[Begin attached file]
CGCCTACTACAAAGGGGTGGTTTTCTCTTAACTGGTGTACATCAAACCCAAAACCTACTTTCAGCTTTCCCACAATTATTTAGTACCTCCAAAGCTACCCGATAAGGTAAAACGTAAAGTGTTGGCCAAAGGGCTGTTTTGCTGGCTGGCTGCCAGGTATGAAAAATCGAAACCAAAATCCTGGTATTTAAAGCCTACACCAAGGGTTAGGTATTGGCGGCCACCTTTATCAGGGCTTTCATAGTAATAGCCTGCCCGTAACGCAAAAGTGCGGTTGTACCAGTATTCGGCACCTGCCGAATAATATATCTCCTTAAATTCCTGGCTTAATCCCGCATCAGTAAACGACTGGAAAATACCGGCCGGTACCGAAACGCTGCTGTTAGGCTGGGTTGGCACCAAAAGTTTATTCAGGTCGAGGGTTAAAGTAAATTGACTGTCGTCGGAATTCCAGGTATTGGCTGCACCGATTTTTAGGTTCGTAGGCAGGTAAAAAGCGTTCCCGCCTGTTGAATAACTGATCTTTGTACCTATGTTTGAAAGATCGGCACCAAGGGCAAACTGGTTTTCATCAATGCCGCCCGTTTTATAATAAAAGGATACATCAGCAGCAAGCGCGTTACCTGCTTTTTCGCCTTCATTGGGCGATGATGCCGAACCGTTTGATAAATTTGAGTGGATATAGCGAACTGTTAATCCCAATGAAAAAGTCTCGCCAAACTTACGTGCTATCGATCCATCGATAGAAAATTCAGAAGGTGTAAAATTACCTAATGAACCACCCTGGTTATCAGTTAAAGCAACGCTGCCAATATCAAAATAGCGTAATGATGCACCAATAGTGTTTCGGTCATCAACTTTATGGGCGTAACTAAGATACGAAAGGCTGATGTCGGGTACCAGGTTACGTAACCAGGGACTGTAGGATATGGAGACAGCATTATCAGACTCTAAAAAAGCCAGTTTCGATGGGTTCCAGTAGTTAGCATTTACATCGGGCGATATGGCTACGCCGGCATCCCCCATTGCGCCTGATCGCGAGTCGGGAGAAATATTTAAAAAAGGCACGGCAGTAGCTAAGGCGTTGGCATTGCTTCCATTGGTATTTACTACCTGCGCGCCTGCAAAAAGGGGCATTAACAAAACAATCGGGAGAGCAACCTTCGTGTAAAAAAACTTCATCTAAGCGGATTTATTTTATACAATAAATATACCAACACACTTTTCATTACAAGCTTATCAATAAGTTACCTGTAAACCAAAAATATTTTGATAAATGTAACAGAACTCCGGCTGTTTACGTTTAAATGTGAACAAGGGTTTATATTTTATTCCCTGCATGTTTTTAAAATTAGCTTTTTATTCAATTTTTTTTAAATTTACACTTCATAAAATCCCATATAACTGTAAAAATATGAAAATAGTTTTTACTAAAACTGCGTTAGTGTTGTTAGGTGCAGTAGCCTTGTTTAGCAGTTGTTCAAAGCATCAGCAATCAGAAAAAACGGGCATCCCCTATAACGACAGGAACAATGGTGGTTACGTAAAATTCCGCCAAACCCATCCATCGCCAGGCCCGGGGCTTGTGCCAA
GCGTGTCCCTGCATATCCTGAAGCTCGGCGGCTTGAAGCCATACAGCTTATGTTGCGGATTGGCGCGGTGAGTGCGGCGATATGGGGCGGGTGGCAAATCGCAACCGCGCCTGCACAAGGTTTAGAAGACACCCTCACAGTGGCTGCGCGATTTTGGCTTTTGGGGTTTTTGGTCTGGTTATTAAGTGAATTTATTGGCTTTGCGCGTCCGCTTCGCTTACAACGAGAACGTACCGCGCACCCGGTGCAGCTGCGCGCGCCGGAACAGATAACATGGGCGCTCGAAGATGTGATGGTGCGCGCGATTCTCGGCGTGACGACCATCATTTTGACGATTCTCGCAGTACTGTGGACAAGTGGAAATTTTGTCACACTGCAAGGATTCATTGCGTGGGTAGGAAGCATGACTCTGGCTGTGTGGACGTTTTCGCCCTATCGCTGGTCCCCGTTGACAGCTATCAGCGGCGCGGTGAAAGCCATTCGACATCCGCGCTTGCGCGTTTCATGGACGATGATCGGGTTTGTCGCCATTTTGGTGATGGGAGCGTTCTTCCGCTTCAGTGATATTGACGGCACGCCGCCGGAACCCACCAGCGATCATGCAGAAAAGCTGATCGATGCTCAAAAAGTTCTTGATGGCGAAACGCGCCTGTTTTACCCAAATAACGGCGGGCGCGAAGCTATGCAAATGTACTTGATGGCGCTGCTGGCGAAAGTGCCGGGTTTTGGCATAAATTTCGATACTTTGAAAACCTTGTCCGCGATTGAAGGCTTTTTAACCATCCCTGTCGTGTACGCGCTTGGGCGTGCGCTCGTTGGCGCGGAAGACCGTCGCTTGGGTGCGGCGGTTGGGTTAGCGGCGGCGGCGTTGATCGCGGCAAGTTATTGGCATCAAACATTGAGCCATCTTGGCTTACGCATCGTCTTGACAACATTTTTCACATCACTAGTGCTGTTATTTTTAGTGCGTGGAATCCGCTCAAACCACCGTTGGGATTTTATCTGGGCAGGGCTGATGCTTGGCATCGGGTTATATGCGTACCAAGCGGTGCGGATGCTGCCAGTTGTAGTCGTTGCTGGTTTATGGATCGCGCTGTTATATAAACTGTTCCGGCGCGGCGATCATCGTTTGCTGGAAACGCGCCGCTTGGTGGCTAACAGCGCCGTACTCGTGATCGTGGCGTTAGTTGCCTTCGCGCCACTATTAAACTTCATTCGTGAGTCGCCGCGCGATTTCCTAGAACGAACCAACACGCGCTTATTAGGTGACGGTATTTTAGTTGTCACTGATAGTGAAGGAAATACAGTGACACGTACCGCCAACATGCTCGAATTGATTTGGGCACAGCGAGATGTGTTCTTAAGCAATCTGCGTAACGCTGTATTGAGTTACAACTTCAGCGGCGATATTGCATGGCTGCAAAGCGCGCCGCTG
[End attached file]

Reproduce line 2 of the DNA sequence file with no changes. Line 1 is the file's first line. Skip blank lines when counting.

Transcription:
GCGTGTCCCTGCATATCCTGAAGCTCGGCGGCTTGAAGCCATACAGCTTATGTTGCGGATTGGCGCGGTGAGTGCGGCGATATGGGGCGGGTGGCAAATCGCAACCGCGCCTGCACAAGGTTTAGAAGACACCCTCACAGTGGCTGCGCGATTTTGGCTTTTGGGGTTTTTGGTCTGGTTATTAAGTGAATTTATTGGCTTTGCGCGTCCGCTTCGCTTACAACGAGAACGTACCGCGCACCCGGTGCAGCTGCGCGCGCCGGAACAGATAACATGGGCGCTCGAAGATGTGATGGTGCGCGCGATTCTCGGCGTGACGACCATCATTTTGACGATTCTCGCAGTACTGTGGACAAGTGGAAATTTTGTCACACTGCAAGGATTCATTGCGTGGGTAGGAAGCATGACTCTGGCTGTGTGGACGTTTTCGCCCTATCGCTGGTCCCCGTTGACAGCTATCAGCGGCGCGGTGAAAGCCATTCGACATCCGCGCTTGCGCGTTTCATGGACGATGATCGGGTTTGTCGCCATTTTGGTGATGGGAGCGTTCTTCCGCTTCAGTGATATTGACGGCACGCCGCCGGAACCCACCAGCGATCATGCAGAAAAGCTGATCGATGCTCAAAAAGTTCTTGATGGCGAAACGCGCCTGTTTTACCCAAATAACGGCGGGCGCGAAGCTATGCAAATGTACTTGATGGCGCTGCTGGCGAAAGTGCCGGGTTTTGGCATAAATTTCGATACTTTGAAAACCTTGTCCGCGATTGAAGGCTTTTTAACCATCCCTGTCGTGTACGCGCTTGGGCGTGCGCTCGTTGGCGCGGAAGACCGTCGCTTGGGTGCGGCGGTTGGGTTAGCGGCGGCGGCGTTGATCGCGGCAAGTTATTGGCATCAAACATTGAGCCATCTTGGCTTACGCATCGTCTTGACAACATTTTTCACATCACTAGTGCTGTTATTTTTAGTGCGTGGAATCCGCTCAAACCACCGTTGGGATTTTATCTGGGCAGGGCTGATGCTTGGCATCGGGTTATATGCGTACCAAGCGGTGCGGATGCTGCCAGTTGTAGTCGTTGCTGGTTTATGGATCGCGCTGTTATATAAACTGTTCCGGCGCGGCGATCATCGTTTGCTGGAAACGCGCCGCTTGGTGGCTAACAGCGCCGTACTCGTGATCGTGGCGTTAGTTGCCTTCGCGCCACTATTAAACTTCATTCGTGAGTCGCCGCGCGATTTCCTAGAACGAACCAACACGCGCTTATTAGGTGACGGTATTTTAGTTGTCACTGATAGTGAAGGAAATACAGTGACACGTACCGCCAACATGCTCGAATTGATTTGGGCACAGCGAGATGTGTTCTTAAGCAATCTGCGTAACGCTGTATTGAGTTACAACTTCAGCGGCGATATTGCATGGCTGCAAAGCGCGCCGCTG